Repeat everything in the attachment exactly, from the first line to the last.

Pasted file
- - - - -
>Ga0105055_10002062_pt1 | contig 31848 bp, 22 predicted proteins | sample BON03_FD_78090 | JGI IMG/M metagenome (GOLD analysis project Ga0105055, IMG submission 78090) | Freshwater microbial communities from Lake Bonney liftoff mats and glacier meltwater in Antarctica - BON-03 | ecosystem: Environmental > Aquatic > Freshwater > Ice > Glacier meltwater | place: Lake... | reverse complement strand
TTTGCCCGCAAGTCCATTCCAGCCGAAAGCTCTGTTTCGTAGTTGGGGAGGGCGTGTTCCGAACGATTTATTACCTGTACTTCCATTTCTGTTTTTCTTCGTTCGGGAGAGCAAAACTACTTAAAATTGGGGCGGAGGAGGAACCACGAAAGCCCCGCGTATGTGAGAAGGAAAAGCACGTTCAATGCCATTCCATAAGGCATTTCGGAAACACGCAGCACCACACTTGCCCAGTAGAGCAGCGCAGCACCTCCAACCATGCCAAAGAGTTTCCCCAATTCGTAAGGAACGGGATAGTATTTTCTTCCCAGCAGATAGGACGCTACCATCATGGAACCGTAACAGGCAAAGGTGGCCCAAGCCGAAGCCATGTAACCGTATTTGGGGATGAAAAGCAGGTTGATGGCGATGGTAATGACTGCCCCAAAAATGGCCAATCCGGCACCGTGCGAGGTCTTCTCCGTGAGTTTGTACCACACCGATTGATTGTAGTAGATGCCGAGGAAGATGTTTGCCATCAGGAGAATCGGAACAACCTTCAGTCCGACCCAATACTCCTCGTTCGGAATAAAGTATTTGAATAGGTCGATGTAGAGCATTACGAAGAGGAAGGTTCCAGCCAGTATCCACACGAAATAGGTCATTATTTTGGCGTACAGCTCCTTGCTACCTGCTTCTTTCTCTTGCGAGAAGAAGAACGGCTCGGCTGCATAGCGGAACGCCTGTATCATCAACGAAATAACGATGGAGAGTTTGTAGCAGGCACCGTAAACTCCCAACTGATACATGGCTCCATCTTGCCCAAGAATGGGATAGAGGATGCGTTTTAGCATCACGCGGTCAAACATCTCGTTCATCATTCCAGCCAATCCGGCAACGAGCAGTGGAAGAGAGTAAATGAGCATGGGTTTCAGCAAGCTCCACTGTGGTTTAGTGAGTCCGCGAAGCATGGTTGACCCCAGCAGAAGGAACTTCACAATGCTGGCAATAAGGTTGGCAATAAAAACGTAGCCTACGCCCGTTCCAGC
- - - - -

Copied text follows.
>Ga0105055_10002062_pt1 | contig 31848 bp, 22 predicted proteins | sample BON03_FD_78090 | JGI IMG/M metagenome (GOLD analysis project Ga0105055, IMG submission 78090) | Freshwater microbial communities from Lake Bonney liftoff mats and glacier meltwater in Antarctica - BON-03 | ecosystem: Environmental > Aquatic > Freshwater > Ice > Glacier meltwater | place: Lake... | reverse complement strand
TTTGCCCGCAAGTCCATTCCAGCCGAAAGCTCTGTTTCGTAGTTGGGGAGGGCGTGTTCCGAACGATTTATTACCTGTACTTCCATTTCTGTTTTTCTTCGTTCGGGAGAGCAAAACTACTTAAAATTGGGGCGGAGGAGGAACCACGAAAGCCCCGCGTATGTGAGAAGGAAAAGCACGTTCAATGCCATTCCATAAGGCATTTCGGAAACACGCAGCACCACACTTGCCCAGTAGAGCAGCGCAGCACCTCCAACCATGCCAAAGAGTTTCCCCAATTCGTAAGGAACGGGATAGTATTTTCTTCCCAGCAGATAGGACGCTACCATCATGGAACCGTAACAGGCAAAGGTGGCCCAAGCCGAAGCCATGTAACCGTATTTGGGGATGAAAAGCAGGTTGATGGCGATGGTAATGACTGCCCCAAAAATGGCCAATCCGGCACCGTGCGAGGTCTTCTCCGTGAGTTTGTACCACACCGATTGATTGTAGTAGATGCCGAGGAAGATGTTTGCCATCAGGAGAATCGGAACAACCTTCAGTCCGACCCAATACTCCTCGTTCGGAATAAAGTATTTGAATAGGTCGATGTAGAGCATTACGAAGAGGAAGGTTCCAGCCAGTATCCACACGAAATAGGTCATTATTTTGGCGTACAGCTCCTTGCTACCTGCTTCTTTCTCTTGCGAGAAGAAGAACGGCTCGGCTGCATAGCGGAACGCCTGTATCATCAACGAAATAACGATGGAGAGTTTGTAGCAGGCACCGTAAACTCCCAACTGATACATGGCTCCATCTTGCCCAAGAATGGGATAGAGGATGCGTTTTAGCATCACGCGGTCAAACATCTCGTTCATCATTCCAGCCAATCCGGCAACGAGCAGTGGAAGAGAGTAAATGAGCATGGGTTTCAGCAAGCTCCACTGTGGTTTAGTGAGTCCGCGAAGCATGGTTGACCCCAGCAGAAGGAACTTCACAATGCTGGCAATAAGGTTGGCAATAAAAACGTAGCCTACGCCCGTTCCAGC